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Added:
Specifically, a continuous functor $C\to Set$ is a right adjoint functor if and only if it is representable, in which case the left adjoint functor $Set\to C$ sends the singleton set to the representing object
I see now that, originating with the creation of the entry back in 2011, it has a line starting with the words
As representable functors are ubiquitous,…
This does not make sense to me, neither the claim itself nor the suggestion that it implies the statement that follows. I wonder what was really meant here. But it looks like just deleting these words would not take anything away from the paragraphs that follow. (?)
I changed the opening of the first sentence under “Related facts” a little so that it ties in better with the phrase that follows (the earlier version, about the ubiquity of representable functors, seemingly echoes similar statements about the ubiquity of (the concept of) adjoint functors – see the quotations of Mac Lane given in Categories for the Working Mathematician).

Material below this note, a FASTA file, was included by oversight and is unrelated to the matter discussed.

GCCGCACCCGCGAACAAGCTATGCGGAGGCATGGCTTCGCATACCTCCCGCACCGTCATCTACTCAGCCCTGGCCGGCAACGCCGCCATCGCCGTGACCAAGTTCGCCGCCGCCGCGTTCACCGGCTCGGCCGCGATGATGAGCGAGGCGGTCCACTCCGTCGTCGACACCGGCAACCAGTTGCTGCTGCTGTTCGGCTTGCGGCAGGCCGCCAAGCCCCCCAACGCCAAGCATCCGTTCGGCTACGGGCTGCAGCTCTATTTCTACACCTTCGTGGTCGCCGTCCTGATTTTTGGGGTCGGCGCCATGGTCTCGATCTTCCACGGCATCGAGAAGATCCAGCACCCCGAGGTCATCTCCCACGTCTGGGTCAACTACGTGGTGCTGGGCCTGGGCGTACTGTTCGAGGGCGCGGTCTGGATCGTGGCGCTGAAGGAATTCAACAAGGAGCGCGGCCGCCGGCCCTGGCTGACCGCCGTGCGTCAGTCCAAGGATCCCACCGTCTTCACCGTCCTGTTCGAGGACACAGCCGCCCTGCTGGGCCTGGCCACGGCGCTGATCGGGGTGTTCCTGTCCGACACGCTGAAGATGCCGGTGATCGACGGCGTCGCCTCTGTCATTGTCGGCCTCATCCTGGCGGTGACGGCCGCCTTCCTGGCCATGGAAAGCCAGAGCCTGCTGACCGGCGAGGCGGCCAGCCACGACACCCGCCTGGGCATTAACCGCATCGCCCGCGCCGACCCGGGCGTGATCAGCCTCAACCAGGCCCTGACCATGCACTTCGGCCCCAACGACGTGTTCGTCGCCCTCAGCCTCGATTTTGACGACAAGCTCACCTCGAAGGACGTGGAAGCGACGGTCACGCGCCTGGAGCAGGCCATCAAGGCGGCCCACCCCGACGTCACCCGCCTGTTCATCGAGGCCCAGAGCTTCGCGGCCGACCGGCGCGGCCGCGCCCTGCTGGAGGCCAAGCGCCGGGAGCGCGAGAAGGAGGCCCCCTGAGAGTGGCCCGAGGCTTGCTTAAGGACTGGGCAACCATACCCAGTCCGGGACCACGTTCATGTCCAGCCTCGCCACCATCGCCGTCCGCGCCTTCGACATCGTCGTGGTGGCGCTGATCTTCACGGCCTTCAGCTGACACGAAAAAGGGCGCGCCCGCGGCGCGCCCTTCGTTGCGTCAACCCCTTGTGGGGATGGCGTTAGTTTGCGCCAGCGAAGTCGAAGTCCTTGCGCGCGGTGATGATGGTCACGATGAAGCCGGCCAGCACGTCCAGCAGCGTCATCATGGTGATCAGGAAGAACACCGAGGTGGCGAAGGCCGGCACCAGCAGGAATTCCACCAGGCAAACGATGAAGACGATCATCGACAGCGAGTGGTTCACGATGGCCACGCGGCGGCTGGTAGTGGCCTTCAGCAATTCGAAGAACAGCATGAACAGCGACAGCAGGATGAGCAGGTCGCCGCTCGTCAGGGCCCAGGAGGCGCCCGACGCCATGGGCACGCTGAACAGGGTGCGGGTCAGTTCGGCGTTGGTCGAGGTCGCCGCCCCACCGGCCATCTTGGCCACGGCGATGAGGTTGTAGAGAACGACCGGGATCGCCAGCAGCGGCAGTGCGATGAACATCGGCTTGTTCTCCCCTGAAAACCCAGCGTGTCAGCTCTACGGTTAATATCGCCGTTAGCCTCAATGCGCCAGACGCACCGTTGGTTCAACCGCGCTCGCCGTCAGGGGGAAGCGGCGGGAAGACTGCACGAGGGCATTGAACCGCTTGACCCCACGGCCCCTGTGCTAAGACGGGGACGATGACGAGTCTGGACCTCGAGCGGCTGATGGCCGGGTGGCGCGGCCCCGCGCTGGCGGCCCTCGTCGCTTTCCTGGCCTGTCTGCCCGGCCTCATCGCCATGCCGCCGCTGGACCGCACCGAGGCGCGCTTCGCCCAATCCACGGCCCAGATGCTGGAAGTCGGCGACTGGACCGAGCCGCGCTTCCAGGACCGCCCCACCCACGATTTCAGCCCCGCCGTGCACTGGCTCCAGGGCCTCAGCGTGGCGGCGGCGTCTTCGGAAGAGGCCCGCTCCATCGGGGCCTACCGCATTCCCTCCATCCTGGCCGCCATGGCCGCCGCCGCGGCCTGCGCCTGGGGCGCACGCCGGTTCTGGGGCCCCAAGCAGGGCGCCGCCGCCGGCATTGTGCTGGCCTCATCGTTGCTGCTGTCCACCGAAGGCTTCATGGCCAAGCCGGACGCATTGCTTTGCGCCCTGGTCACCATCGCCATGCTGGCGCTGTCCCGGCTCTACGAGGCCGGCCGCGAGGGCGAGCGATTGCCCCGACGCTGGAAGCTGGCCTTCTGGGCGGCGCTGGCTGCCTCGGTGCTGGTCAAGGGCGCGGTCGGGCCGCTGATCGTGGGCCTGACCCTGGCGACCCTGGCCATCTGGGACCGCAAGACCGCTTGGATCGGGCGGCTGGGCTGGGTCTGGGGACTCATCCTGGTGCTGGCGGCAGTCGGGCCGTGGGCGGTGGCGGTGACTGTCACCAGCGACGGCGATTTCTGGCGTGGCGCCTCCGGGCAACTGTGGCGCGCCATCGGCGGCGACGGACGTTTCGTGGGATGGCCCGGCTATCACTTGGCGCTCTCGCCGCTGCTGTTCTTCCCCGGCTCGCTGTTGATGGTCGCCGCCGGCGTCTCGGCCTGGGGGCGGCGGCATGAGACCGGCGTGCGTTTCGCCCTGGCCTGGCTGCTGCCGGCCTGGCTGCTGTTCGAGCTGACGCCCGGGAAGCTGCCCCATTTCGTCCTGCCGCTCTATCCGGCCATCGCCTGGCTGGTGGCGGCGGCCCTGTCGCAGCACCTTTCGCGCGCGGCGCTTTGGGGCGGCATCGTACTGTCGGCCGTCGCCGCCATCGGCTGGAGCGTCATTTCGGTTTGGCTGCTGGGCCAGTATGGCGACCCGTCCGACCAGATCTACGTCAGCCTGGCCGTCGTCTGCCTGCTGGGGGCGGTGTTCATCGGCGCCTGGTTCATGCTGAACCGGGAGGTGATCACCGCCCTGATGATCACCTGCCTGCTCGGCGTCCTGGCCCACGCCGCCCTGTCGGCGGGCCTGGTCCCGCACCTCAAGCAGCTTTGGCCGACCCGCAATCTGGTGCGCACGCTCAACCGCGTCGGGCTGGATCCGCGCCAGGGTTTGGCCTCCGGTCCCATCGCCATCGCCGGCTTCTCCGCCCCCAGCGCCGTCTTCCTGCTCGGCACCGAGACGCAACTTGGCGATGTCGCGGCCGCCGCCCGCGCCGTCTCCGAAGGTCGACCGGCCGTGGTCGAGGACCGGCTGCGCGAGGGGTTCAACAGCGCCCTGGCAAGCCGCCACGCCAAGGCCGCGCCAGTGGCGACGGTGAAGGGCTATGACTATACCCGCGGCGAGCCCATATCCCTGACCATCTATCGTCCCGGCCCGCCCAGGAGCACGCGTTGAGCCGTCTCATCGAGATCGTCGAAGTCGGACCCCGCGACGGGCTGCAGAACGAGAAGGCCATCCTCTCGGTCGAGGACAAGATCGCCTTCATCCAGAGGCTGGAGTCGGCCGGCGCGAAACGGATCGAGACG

Okay, I think my confusion came from the fact that you need $C$ to be cocomplete in order to be able to say that $F : C \to Set$ has a left adjoint iff it is representable, and I assumed that the representable functor theorem followed from the adjoint functor theorem and this equivalence; but the representable functor theorem actually stands on its own (without the assumption that $C$ is cocomplete), and then in order to deduce the adjoint functor theorem from that you only need $D(x, Fy)$ to be representable, so there’s no copowering nonsense.
I think the “specifically” paragraph should be rewritten now, but I am not sure how.
I don’t think there’s any “nonsense”.
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